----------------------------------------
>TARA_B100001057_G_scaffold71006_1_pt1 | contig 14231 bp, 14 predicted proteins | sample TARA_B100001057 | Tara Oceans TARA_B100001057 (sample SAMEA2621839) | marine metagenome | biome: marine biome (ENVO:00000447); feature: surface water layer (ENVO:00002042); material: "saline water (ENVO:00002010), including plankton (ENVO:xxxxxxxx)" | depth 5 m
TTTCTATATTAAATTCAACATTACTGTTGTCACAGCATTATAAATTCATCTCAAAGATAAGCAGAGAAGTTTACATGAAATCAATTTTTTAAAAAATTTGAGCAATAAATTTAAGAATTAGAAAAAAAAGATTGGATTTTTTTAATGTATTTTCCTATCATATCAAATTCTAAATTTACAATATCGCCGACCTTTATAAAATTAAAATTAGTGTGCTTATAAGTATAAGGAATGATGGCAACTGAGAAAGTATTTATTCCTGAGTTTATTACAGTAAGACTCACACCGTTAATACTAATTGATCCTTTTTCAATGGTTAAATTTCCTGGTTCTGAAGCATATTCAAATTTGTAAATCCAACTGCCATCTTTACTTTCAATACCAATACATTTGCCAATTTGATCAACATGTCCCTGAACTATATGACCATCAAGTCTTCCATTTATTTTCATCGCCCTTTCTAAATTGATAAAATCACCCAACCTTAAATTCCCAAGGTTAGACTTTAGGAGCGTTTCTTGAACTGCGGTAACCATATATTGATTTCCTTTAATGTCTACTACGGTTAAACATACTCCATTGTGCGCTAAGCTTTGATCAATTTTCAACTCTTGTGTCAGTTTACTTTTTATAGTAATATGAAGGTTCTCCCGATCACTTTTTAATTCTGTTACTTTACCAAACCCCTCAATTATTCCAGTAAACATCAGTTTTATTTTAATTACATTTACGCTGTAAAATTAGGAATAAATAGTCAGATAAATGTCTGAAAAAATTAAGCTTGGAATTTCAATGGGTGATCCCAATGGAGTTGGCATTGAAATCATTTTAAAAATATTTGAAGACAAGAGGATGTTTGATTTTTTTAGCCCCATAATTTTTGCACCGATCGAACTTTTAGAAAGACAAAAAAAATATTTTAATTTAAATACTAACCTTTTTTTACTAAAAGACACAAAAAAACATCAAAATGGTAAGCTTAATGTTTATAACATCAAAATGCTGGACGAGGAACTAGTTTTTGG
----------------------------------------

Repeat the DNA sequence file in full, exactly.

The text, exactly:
>TARA_B100001057_G_scaffold71006_1_pt1 | contig 14231 bp, 14 predicted proteins | sample TARA_B100001057 | Tara Oceans TARA_B100001057 (sample SAMEA2621839) | marine metagenome | biome: marine biome (ENVO:00000447); feature: surface water layer (ENVO:00002042); material: "saline water (ENVO:00002010), including plankton (ENVO:xxxxxxxx)" | depth 5 m
TTTCTATATTAAATTCAACATTACTGTTGTCACAGCATTATAAATTCATCTCAAAGATAAGCAGAGAAGTTTACATGAAATCAATTTTTTAAAAAATTTGAGCAATAAATTTAAGAATTAGAAAAAAAAGATTGGATTTTTTTAATGTATTTTCCTATCATATCAAATTCTAAATTTACAATATCGCCGACCTTTATAAAATTAAAATTAGTGTGCTTATAAGTATAAGGAATGATGGCAACTGAGAAAGTATTTATTCCTGAGTTTATTACAGTAAGACTCACACCGTTAATACTAATTGATCCTTTTTCAATGGTTAAATTTCCTGGTTCTGAAGCATATTCAAATTTGTAAATCCAACTGCCATCTTTACTTTCAATACCAATACATTTGCCAATTTGATCAACATGTCCCTGAACTATATGACCATCAAGTCTTCCATTTATTTTCATCGCCCTTTCTAAATTGATAAAATCACCCAACCTTAAATTCCCAAGGTTAGACTTTAGGAGCGTTTCTTGAACTGCGGTAACCATATATTGATTTCCTTTAATGTCTACTACGGTTAAACATACTCCATTGTGCGCTAAGCTTTGATCAATTTTCAACTCTTGTGTCAGTTTACTTTTTATAGTAATATGAAGGTTCTCCCGATCACTTTTTAATTCTGTTACTTTACCAAACCCCTCAATTATTCCAGTAAACATCAGTTTTATTTTAATTACATTTACGCTGTAAAATTAGGAATAAATAGTCAGATAAATGTCTGAAAAAATTAAGCTTGGAATTTCAATGGGTGATCCCAATGGAGTTGGCATTGAAATCATTTTAAAAATATTTGAAGACAAGAGGATGTTTGATTTTTTTAGCCCCATAATTTTTGCACCGATCGAACTTTTAGAAAGACAAAAAAAATATTTTAATTTAAATACTAACCTTTTTTTACTAAAAGACACAAAAAAACATCAAAATGGTAAGCTTAATGTTTATAACATCAAAATGCTGGACGAGGAACTAGTTTTTGG